It will flame out, like shining from shook foil;
    It gathers to a greatness, like the ooze of oil
Crushed. Why do men then now not reck his rod?
Generations have trod, have trod, have trod;
    And all is seared with trade; bleared, smeared with toil;
    And wears man's smudge and shares man's smell: the soil
Is bare now, nor can foot feel, being shod.

And for all this, nature is never spent;
    There lives the dearest freshness deep down things;
And though the last lights off the black West went
    Oh, morning, at the brown brink eastward, springs —
Because the Holy Ghost over the bent
    World broods with warm breast and with ah! bright wings.


Music: for your remembering prayer: James Last – Coulin

Paul’s Conversion

January 25, 2022
Feast of the Conversion of Saint Paul, Apostle

Today, in God’s Lavish Mercy, we read about Paul’s “enlightening” ride on the road to Damascus. I have blogged about the feast several times, and you can access one of those blogs if you wish by searching on the right-hand side of the webpage.

Caravaggio – The Conversion of St. Paul

Before my own prayer today, I read a masterful poem by John Keble and listened to beautiful music by Felix Mendelssohn. I’d like to share them with you for today’s reflection.


Poetry: The Conversion of St. Paul – John Keble, an English churchman and poet, one of the leaders of the Oxford Movement. Keble College, Oxford, was named after him.

And he fell to the earth, and heard a voice saying unto him,
Saul, Saul, why persecutest thou Me? 
And he said, Who art Thou, Lord? 
And the Lord said, I am Jesus whom thou persecutest. 
Acts ix. 4, 5. (KJV)

The mid-day sun, with fiercest glare,
Broods o’er the hazy twinkling air:   
Along the level sand
The palm-tree’s shade unwavering lies,
Just as thy towers, Damascus, rise   
To greet you wearied band.

The leader of that martial crew
Seems bent some mighty deed to do,   
So steadily he speeds,
With lips firm closed and fixèd eye,
Like warrior when the fight is nigh,   
Nor talk nor landscape heeds.

What sudden blaze is round him poured,
As though all Heaven’s refulgent hoard  
 In one rich glory shone?
One moment—and to earth he falls:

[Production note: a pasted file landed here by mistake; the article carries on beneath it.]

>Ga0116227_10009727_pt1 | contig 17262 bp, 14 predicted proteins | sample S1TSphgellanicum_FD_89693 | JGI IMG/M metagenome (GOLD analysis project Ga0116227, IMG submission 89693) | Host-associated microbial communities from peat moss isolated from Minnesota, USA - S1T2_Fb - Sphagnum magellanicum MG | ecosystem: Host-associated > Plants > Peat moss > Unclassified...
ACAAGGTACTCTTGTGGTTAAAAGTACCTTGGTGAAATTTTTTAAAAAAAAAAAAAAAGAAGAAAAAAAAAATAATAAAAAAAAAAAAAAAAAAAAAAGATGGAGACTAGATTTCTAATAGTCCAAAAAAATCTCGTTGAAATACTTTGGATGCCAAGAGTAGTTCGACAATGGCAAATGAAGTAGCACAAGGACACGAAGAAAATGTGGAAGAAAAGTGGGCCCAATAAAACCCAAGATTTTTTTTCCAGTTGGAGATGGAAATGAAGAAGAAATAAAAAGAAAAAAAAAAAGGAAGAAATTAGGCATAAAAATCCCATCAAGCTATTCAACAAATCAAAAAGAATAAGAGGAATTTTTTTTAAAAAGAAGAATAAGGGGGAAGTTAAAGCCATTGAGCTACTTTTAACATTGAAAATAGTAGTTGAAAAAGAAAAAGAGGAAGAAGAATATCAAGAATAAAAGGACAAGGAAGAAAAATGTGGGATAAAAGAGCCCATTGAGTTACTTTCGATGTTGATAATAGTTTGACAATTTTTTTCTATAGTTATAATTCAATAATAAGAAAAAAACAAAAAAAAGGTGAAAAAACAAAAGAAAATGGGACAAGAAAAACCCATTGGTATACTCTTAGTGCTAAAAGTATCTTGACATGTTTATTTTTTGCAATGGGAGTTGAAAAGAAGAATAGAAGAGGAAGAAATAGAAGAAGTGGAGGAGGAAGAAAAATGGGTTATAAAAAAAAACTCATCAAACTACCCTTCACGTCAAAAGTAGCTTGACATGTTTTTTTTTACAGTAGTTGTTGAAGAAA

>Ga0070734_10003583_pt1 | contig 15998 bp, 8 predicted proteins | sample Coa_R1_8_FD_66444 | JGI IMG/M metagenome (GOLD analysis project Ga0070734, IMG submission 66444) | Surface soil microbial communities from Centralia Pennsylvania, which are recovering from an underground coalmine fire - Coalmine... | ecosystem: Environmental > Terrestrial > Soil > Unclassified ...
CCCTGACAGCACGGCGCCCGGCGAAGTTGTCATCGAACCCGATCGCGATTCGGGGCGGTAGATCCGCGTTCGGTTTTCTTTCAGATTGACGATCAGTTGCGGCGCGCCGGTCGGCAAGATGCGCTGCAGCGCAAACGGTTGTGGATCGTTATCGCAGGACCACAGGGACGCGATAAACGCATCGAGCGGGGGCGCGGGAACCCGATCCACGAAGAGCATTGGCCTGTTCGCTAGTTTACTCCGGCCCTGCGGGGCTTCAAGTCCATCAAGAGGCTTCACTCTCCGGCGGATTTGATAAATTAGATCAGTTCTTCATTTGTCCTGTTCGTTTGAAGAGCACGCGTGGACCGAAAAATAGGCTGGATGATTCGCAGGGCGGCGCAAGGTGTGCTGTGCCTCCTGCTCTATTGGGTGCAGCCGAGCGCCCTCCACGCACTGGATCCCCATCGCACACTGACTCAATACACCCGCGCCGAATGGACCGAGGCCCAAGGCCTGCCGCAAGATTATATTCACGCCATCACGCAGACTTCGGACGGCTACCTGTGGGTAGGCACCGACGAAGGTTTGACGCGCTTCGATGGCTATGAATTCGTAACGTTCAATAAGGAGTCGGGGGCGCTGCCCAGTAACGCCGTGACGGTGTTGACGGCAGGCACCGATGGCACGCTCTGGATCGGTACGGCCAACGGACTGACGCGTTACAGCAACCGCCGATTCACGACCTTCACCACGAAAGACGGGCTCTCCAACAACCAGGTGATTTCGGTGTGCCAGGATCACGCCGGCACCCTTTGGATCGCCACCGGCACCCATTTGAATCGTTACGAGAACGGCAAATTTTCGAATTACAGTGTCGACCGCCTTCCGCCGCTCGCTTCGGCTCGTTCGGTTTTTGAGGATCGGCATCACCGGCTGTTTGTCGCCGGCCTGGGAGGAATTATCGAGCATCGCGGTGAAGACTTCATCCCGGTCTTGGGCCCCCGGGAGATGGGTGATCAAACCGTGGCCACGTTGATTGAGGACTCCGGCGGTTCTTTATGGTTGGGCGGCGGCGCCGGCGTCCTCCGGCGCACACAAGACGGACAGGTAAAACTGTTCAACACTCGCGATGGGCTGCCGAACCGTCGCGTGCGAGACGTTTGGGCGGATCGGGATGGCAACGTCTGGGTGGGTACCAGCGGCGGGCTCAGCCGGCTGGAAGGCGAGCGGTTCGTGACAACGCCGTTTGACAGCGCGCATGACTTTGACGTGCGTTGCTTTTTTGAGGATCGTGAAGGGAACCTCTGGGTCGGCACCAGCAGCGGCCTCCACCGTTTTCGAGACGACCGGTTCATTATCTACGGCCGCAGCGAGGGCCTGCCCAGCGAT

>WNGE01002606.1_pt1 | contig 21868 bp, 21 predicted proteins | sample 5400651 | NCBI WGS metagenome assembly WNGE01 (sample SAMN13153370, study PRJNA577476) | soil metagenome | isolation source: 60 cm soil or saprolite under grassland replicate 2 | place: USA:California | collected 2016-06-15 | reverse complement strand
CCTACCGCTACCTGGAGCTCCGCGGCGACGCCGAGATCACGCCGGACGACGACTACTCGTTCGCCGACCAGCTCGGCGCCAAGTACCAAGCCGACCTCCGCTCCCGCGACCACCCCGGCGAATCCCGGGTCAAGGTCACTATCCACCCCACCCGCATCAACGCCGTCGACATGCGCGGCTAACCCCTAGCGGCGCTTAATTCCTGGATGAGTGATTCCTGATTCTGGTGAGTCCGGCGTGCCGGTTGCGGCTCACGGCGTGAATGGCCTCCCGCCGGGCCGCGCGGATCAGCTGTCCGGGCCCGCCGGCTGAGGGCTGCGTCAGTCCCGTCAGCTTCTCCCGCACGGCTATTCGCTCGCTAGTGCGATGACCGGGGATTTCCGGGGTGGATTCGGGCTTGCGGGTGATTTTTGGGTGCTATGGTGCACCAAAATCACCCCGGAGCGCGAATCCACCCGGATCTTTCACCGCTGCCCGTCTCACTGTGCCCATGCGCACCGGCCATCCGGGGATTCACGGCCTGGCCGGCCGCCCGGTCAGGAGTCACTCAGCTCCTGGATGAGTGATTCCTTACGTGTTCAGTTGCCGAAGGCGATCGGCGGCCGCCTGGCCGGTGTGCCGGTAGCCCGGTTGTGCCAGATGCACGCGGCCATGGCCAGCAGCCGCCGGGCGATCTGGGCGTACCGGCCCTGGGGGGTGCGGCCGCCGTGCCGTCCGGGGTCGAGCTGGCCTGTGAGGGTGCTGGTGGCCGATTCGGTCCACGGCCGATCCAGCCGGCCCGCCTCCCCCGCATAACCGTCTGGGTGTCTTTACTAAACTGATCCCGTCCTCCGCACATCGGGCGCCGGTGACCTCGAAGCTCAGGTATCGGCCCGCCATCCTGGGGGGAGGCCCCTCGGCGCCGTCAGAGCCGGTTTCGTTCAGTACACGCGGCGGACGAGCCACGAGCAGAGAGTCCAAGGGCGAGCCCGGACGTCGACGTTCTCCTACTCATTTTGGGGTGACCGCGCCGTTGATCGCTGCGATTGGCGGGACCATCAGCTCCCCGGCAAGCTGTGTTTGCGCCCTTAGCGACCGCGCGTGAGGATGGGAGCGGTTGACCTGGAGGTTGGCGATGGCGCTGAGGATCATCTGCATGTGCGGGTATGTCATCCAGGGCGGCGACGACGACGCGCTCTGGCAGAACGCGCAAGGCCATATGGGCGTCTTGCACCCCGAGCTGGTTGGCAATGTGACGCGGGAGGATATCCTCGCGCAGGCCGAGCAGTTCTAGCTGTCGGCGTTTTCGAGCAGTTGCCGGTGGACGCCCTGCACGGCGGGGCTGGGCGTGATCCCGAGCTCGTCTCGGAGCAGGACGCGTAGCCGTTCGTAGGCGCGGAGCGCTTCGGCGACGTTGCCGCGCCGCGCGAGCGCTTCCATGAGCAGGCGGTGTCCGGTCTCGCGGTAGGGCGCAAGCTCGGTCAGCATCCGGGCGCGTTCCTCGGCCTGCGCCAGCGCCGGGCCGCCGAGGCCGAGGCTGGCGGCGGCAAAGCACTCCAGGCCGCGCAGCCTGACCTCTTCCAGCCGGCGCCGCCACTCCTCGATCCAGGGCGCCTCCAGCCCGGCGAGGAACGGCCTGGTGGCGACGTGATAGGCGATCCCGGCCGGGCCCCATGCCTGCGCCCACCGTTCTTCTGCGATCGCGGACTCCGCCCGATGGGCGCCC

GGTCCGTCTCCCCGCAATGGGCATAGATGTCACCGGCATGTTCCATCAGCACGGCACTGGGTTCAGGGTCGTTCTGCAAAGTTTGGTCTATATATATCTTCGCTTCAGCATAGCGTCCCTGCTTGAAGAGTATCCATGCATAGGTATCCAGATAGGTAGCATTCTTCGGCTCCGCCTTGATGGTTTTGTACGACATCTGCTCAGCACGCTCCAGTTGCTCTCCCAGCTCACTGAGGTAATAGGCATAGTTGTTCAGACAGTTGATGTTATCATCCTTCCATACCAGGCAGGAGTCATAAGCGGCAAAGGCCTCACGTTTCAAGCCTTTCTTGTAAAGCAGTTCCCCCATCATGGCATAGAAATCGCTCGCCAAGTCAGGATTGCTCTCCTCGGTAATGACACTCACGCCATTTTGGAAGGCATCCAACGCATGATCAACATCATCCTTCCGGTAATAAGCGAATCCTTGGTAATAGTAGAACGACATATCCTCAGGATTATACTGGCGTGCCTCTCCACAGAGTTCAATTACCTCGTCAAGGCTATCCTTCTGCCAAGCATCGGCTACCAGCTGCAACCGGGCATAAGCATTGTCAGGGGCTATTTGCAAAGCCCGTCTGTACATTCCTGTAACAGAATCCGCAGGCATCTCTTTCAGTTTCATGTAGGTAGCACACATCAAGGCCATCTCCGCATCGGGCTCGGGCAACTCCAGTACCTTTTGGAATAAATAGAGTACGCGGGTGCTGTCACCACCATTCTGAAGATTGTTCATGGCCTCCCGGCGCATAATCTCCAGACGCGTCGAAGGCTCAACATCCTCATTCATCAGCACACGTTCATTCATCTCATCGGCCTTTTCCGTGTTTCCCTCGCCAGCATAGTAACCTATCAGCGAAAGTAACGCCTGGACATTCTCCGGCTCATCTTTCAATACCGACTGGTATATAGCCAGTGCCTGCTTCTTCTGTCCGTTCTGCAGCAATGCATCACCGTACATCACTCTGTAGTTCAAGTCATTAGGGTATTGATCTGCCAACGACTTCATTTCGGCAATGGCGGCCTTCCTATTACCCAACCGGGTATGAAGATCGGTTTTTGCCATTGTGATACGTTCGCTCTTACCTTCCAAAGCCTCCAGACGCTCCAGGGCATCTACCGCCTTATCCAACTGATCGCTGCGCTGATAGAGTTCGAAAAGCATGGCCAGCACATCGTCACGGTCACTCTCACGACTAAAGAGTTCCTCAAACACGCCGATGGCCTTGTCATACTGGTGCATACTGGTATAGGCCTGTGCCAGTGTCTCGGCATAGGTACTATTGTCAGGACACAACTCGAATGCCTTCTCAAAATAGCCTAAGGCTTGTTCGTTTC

What voice his inmost heart appalls?—   
Voice heard by him alone.

For to the rest both words and form
Seem lost in lightning and in storm,   
While Saul, in wakeful trance,
Sees deep within that dazzling field
His persecuted Lord revealed,   
With keen yet pitying glance:

And hears time meek upbraiding call
As gently on his spirit fall,   
As if th’ Almighty Son
Were prisoner yet in this dark earth,
Nor had proclaimed His royal birth,   
Nor His great power begun.

“Ah! wherefore persecut’st thou Me?
”He heard and saw, and sought to free   
His strained eyes from the sight:
But Heaven’s high magic bound it there,
Still gazing, though untaught to bear   
Th’ insufferable light.

“Who art Thou, Lord?” he falters forth:—
So shall Sin ask of heaven and earth   
At the last awful day.
“When did we see Thee suffering nigh,
And passed Thee with unheeding eye?   
Great God of judgment, say!”

Ah! little dream our listless eyes
What glorious presence they despise,   
While, in our noon of life,
To power or fame we rudely press.—
Christ is at hand, to scorn or bless,   
Christ suffers in our strife.

And though heaven’s gate long since have closed,
And our dear Lord in bliss reposed,   
High above mortal ken,
To every ear in every land
(Thought meek ears only understand)   
He speaks as he did then.

“Ah! wherefore persecute ye Me?’
Tis hard, ye so in love should be   
With your own endless woe.
Know, though at God’s right hand I live,
I feel each wound ye reckless give   
To the least saint below.

“I in your care My brethren left,